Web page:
According to the National Crime Records Bureau (NCRB), cyber-crime zoomed 350% in the three years between 2010 and 2013. In a 2014 survey of 170 plus Chief Information Officers, Chief Information Security Officers and the like conducted by KPMG, 89% of the respondents felt that cyber-crime is a major threat, 51 % felt that their companies were easy targets for cyber-attacks and 49% had actually experienced such attacks. In December 2014 an Economic Times article quoting unnamed experts stated that India Inc. had lost as much as $ 4bn due to cyber-attacks of all kinds during 2013 and suggested that losses had increased by 30% in 2014. Yet Prudent Insurance Brokers estimates there have been only 50 or so dedicated cyber-insurance policies sold in India so far. The gap between risk perception and actual risk mitigation cannot be starker than this!
Cyber-crime is no longer the domain of the relatively harmless nerd seeking the thrill and fame of the exquisite hack, who damages little more than the ego of his corporate victims. Today the stakes are much higher and can even put lives at jeopardy. For instance, while the world was transfixed by the admittedly spectacular North Korean hack of Sony, very few people knew that a steel plant in Germany had lost control of its blast furnace. For some time hackers had sole control of tonnes of molten ore and thankfully disengaged without causing a horrific industrial accident that they were fully capable of causing at that time.
Another very dangerous recent trend is the increasing availability of mercenary hackers or hackers for hire. These services make it disturbingly easy for individuals and businesses to sponsor attacks, steal data & money, stop the operations & services of another firm and sabotage lives and businesses – all by remote control. In a recent report Gartner found that zero percent of large enterprises have formal plans to address aggressive cyber security business disruption attacks, probably lulled by the low frequency of large scale attacks. However, it foresees that by 2018, 40% of big firms will have such plans – underscoring the high threat perception for the immediate future.
In India the largest number of cyber-crimes for the year 2013 (later data is not yet available) i.e. 2144 in total were classified in the "others" category by NCRB. That's probably because these are crimes that are not easily attributable in the outdated lexicon of our penal code. Even so, as many as 2061 were attributable to fraud, illegal gain and money greed. Most of these have been about siphoning off anything between a few lakhs to a couple of crores from either bank accounts or leaky government schemes such as MNREGA. Interestingly, according to NCRB the bulk of cyber-crime arrests in 2013 took place in the 18 to 30 age group, followed by the 30 to 45 age group.
While Indian companies seem to be aware of cyber-crime, they have been slow to recognise its far-reaching impact (such as denial of service for days on end) and even slower to adopt adequate protection by way of proper insurance. Of the 50 or so dedicated cyber-risk policies that have been bought in India, a majority have been by technology and BPO firms; mainly because they have been mandated to do so by their contracted customers.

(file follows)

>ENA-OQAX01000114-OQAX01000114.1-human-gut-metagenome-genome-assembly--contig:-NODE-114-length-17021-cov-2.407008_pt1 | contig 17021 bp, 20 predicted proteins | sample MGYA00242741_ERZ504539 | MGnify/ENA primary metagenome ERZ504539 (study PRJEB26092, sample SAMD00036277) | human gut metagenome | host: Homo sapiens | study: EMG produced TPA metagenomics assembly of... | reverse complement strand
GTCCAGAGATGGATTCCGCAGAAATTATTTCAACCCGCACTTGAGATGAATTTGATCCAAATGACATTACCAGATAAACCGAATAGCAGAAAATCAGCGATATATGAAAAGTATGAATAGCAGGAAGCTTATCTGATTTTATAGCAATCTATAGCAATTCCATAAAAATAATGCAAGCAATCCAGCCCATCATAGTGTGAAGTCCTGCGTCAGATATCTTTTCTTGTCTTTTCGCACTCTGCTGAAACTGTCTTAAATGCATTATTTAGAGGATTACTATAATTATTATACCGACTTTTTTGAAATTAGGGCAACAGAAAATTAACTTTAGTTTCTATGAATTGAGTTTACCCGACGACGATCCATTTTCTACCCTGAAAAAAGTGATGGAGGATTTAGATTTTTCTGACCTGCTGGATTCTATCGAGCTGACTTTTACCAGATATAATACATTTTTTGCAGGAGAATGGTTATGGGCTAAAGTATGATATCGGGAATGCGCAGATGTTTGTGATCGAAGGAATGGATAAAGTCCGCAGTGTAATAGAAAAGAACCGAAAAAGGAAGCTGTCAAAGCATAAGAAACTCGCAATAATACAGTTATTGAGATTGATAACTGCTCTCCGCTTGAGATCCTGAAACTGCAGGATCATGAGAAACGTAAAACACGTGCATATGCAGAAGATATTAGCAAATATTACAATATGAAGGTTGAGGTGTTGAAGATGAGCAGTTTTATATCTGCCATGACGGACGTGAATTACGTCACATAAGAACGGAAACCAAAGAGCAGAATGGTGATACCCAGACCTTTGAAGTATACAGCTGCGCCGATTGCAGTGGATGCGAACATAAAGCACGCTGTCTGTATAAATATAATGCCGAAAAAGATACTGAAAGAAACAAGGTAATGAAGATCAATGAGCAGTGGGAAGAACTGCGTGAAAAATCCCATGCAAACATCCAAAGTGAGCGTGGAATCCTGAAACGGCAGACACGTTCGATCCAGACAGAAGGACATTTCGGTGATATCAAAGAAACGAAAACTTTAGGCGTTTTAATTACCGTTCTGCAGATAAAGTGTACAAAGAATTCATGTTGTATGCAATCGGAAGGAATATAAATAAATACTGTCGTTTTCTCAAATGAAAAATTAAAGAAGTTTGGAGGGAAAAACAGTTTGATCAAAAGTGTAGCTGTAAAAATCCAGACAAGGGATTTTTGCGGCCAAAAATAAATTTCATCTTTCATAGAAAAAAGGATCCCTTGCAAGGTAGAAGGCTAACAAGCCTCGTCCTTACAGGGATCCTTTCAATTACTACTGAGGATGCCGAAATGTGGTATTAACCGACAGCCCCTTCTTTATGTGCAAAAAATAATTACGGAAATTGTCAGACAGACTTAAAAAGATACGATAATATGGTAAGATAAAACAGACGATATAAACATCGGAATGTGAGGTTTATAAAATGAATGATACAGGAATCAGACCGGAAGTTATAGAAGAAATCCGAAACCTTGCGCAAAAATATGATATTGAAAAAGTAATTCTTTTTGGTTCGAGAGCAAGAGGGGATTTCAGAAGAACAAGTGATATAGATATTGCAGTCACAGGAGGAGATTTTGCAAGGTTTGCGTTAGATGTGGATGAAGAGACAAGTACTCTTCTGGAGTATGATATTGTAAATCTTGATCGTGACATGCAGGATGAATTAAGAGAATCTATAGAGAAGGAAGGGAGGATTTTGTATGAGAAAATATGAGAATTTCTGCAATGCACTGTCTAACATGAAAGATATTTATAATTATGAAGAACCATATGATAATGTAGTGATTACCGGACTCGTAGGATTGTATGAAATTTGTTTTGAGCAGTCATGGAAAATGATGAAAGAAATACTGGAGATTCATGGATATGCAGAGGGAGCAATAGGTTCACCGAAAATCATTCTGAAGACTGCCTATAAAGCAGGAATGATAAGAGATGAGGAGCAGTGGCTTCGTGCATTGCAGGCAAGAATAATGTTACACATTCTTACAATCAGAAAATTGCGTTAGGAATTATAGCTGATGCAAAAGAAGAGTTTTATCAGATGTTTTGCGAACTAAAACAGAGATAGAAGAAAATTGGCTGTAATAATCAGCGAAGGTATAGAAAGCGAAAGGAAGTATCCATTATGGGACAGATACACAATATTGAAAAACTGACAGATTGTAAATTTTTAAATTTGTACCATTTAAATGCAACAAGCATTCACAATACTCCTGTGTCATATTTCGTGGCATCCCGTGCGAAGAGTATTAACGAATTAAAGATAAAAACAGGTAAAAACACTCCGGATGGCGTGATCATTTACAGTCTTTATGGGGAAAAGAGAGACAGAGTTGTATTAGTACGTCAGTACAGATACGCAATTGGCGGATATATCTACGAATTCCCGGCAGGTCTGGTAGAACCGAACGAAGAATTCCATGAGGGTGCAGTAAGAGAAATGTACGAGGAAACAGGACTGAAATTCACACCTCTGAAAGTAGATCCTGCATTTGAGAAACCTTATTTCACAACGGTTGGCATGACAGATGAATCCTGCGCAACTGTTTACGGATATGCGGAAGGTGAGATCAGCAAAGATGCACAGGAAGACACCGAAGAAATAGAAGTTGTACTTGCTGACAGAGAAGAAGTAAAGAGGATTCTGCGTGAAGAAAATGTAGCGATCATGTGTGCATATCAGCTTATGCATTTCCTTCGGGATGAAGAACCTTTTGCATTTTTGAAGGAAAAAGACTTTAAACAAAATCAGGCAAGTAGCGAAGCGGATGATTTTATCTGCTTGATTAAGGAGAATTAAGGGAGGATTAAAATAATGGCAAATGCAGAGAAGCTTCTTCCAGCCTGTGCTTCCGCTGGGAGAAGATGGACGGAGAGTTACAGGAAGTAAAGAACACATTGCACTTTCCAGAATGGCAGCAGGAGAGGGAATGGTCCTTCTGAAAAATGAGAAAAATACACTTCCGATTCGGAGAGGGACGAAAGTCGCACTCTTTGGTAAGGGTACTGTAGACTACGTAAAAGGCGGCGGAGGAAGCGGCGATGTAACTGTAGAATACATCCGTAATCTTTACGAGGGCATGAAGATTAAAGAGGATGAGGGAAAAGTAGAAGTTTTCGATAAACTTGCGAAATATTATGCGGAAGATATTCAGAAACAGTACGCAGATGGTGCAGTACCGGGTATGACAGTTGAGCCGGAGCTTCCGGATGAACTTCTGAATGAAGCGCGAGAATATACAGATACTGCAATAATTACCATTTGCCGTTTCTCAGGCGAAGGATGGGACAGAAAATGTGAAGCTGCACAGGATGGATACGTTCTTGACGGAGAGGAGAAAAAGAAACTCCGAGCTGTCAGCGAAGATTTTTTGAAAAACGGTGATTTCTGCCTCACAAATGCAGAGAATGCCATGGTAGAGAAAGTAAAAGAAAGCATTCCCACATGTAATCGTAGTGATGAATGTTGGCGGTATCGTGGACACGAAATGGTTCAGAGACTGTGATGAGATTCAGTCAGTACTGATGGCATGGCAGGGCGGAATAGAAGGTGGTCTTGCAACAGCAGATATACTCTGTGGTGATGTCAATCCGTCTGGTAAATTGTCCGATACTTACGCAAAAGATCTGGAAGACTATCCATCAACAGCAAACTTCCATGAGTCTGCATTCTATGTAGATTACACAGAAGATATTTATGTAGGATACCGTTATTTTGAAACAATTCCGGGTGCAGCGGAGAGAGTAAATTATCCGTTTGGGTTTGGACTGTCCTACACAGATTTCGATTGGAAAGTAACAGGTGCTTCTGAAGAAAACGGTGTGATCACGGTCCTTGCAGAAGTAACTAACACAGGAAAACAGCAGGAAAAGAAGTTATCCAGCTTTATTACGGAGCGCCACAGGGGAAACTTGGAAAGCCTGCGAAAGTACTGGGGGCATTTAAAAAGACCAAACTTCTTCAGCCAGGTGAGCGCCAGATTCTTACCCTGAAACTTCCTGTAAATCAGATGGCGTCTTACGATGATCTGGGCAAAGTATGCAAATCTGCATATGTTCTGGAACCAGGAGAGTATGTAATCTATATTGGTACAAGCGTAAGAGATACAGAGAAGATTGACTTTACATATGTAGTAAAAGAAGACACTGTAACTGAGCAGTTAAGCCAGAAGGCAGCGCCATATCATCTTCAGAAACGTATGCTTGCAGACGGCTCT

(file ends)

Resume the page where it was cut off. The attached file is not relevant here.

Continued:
Banking, Financial Services & Insurance companies are also aware of these risks; Arbor Networks reports that last year 34% of Indian financial sector companies reported cyber-attacks & threats, up from 15% in the previous year. As a result, a few large banks have bought cyber insurance policies now with limits ranging between US$ 5 to 10 million. Other industries such as hospitality, retail and health-care do not even have sophisticated Professional Indemnities in place, leaving their balance sheets very vulnerable to the costs of a breach.
But traditional policies such as Professional Indemnity, Commercial General Liability, etc. are not really well geared towards protecting against the extensive and varied damages and costs of a cyber-attack such as the many third party costs related to hiring forensics experts for investigation, image managers to repair soiled reputations or software & security consultants to repair broken firewalls & processes. Nor do they cover the fines and penalties that a breached business might have to bear, that can be imposed by a regulatory or quasi-regulatory authority for negligence.
Cyber-risk is different for different industries so a one size fits all cyber-insurance policy will prove inadequate. Unlike in traditional policies, adequate protection or risk mitigation cannot be obtained without a high degree of individual customisation, perhaps the primary reason why India Inc. is so under insured when it comes to cyber-risk. But given the exponential increase in attacks over the years and the increasing severity of damages & losses caused by cyber-crime, specialised individual policies are the need of the hour. There are other benefits too, which are not available with traditional policies: having a cyber-insurance policy does not only mean financial protection for the payment of post-breach bills but the additional benefit of having the broker and insurer effectively managing the breach situation. Also, these policies usually come built in with the services of various experts such as forensics teams, credit monitoring firms, public relations organisations, etc. who will assist the insured in the various aspects of breach response which they would otherwise find overwhelming on their own.
In conclusion; while it may be difficult or even impossible to achieve total protection against cyber-crime, it is eminently possible to have total protection for the aftermath of a cyber-attack.
Gurpal Dhingra is a Director at Prudent Insurance Brokers Pvt. Ltd.